The excavation of the wreck had primarily been planned to be done by the Estonian Maritime Museum in May 1991. For some technical reasons the Museum's research vessel Mare was not in working order by that time and the authorities of the town of Pärnu, suggested that excavation should be done by the diver's club Süvala from Saaremaa. In June 1991 the wreck was excavated extremely rapidly without any previous preparation. This affected on the quality of the excavation from the point of view of the further investigation of the find. Thus, the number of artefacts, most necessary for more precise dating of the ship and expected to be discovered in the course of the excavation, turned out to be very small.

The research carried out by the Maritime Museum determined that the fragment of the wreck (maximum measurements 7.90 m in length and 3.75 m in width) belonged to the ship's side. The manner of building of the ship is quite robust. The planks were made by splitting oak trunks tangentially. The type of the ship's planking is clinker. The overlapping edges of the planks are joined by means of twice-bent iron nails. The wreck has outer planking only. The ceiling planking is missing.

Fragment of the ship's side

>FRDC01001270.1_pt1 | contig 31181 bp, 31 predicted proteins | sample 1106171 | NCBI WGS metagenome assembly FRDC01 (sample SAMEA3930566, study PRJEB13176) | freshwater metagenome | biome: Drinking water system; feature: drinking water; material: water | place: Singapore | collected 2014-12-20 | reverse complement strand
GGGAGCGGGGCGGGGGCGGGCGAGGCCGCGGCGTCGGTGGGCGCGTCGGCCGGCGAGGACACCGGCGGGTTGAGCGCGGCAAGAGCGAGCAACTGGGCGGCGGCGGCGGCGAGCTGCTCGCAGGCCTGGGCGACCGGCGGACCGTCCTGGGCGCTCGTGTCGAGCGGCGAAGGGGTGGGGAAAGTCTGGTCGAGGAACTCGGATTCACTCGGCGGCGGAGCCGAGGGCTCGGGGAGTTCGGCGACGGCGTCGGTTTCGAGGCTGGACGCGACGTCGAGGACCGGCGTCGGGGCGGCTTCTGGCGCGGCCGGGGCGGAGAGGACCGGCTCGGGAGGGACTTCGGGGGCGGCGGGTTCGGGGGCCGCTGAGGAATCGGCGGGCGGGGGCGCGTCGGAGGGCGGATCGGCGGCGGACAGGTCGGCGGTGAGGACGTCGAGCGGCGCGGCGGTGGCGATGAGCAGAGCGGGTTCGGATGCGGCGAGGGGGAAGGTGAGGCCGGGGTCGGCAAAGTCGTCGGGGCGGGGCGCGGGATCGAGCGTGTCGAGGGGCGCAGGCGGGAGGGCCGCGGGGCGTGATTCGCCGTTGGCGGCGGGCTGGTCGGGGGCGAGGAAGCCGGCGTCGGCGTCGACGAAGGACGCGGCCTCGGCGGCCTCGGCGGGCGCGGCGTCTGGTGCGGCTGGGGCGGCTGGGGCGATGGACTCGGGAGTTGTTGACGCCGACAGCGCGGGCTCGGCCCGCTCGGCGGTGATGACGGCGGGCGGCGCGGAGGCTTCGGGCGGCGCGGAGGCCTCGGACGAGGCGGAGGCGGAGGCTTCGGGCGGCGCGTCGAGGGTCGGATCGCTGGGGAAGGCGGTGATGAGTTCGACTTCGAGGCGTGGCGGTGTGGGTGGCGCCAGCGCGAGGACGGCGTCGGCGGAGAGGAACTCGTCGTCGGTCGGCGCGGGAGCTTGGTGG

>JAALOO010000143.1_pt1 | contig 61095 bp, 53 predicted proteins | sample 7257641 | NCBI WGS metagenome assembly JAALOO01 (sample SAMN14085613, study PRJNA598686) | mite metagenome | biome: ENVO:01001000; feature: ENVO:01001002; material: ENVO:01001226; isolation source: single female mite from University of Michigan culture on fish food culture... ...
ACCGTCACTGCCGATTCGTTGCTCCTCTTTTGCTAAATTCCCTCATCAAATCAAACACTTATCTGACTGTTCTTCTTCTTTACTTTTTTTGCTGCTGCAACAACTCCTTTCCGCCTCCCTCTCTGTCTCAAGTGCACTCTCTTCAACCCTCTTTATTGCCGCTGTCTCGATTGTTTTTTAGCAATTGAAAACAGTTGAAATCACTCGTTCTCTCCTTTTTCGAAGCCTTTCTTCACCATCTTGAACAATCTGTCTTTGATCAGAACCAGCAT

The edges of the clinker planks have an acute angle profile to facilitate caulking. The caulking material has been determined to be moss (Sphagnum sp.). The plank seam filled up with moss is covered with wooden laths, secured to the planks by means of iron clamps. The iron nails by means of which the edges of the clinker planks were fastened together, have mostly rusted away. Only the heads of the nails, consisting of iron oxide, can be seen on the surface of the planks. On the inner side of the heads very specific pins can be seen.

Scarfs have been used for longitudinal connecting of the ship's hull planks. According to the results of the 14C analysis the Pärnu ship could be determined to be one of the types of vessels that prevailed on the Baltic Sea, in the 13th and 14th centuries. The strong construction of the wreck points to a sea-going ship.

It is generally known that among the prehistoric and medieval types of vessels the clinker-built Scandinavian ship (the Viking ship) and the Hanseatic trader were prevailing on the Baltic Sea. In the case of the Pärnu shipfind, the Viking-type ship is out of the question, because of the elements of the building technique described above: the thickness of its planking, the manner of securing the planking to the frames, the method of joining the overlapping edges of the planks to each other, and the technology of caulking. Therefore all attention should be concentrated on a medieval cargo vessel, the ship that served as the main carrier of the Hanseatic trade and has generally been known as a cog.